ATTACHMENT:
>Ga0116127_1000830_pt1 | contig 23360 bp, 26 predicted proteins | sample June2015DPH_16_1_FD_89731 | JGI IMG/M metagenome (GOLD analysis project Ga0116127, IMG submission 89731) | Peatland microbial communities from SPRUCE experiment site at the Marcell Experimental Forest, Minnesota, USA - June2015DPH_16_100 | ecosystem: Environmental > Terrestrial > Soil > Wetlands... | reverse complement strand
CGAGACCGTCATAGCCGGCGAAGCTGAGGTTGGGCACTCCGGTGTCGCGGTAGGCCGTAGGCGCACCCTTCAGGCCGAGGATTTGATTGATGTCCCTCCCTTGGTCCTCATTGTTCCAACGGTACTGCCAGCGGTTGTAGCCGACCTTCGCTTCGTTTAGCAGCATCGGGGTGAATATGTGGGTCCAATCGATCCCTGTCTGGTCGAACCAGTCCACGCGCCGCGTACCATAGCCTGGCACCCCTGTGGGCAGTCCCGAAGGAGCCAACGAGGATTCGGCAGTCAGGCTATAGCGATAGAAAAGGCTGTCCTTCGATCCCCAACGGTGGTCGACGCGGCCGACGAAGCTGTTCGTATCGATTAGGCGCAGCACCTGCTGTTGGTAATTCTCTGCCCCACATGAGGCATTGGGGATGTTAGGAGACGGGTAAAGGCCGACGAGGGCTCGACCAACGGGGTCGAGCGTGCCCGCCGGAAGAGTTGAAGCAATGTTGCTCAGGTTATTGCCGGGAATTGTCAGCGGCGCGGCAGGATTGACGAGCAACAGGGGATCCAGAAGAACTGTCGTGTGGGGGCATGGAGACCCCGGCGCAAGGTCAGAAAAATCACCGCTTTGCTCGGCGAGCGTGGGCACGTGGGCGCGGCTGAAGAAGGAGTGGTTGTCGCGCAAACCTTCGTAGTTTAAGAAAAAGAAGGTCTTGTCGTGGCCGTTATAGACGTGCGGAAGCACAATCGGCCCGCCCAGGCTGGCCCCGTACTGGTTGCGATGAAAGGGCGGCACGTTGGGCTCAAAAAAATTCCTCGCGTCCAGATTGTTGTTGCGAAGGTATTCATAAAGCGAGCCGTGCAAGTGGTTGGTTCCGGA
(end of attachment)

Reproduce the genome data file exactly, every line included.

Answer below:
>Ga0116127_1000830_pt1 | contig 23360 bp, 26 predicted proteins | sample June2015DPH_16_1_FD_89731 | JGI IMG/M metagenome (GOLD analysis project Ga0116127, IMG submission 89731) | Peatland microbial communities from SPRUCE experiment site at the Marcell Experimental Forest, Minnesota, USA - June2015DPH_16_100 | ecosystem: Environmental > Terrestrial > Soil > Wetlands... | reverse complement strand
CGAGACCGTCATAGCCGGCGAAGCTGAGGTTGGGCACTCCGGTGTCGCGGTAGGCCGTAGGCGCACCCTTCAGGCCGAGGATTTGATTGATGTCCCTCCCTTGGTCCTCATTGTTCCAACGGTACTGCCAGCGGTTGTAGCCGACCTTCGCTTCGTTTAGCAGCATCGGGGTGAATATGTGGGTCCAATCGATCCCTGTCTGGTCGAACCAGTCCACGCGCCGCGTACCATAGCCTGGCACCCCTGTGGGCAGTCCCGAAGGAGCCAACGAGGATTCGGCAGTCAGGCTATAGCGATAGAAAAGGCTGTCCTTCGATCCCCAACGGTGGTCGACGCGGCCGACGAAGCTGTTCGTATCGATTAGGCGCAGCACCTGCTGTTGGTAATTCTCTGCCCCACATGAGGCATTGGGGATGTTAGGAGACGGGTAAAGGCCGACGAGGGCTCGACCAACGGGGTCGAGCGTGCCCGCCGGAAGAGTTGAAGCAATGTTGCTCAGGTTATTGCCGGGAATTGTCAGCGGCGCGGCAGGATTGACGAGCAACAGGGGATCCAGAAGAACTGTCGTGTGGGGGCATGGAGACCCCGGCGCAAGGTCAGAAAAATCACCGCTTTGCTCGGCGAGCGTGGGCACGTGGGCGCGGCTGAAGAAGGAGTGGTTGTCGCGCAAACCTTCGTAGTTTAAGAAAAAGAAGGTCTTGTCGTGGCCGTTATAGACGTGCGGAAGCACAATCGGCCCGCCCAGGCTGGCCCCGTACTGGTTGCGATGAAAGGGCGGCACGTTGGGCTCAAAAAAATTCCTCGCGTCCAGATTGTTGTTGCGAAGGTATTCATAAAGCGAGCCGTGCAAGTGGTTGGTTCCGGA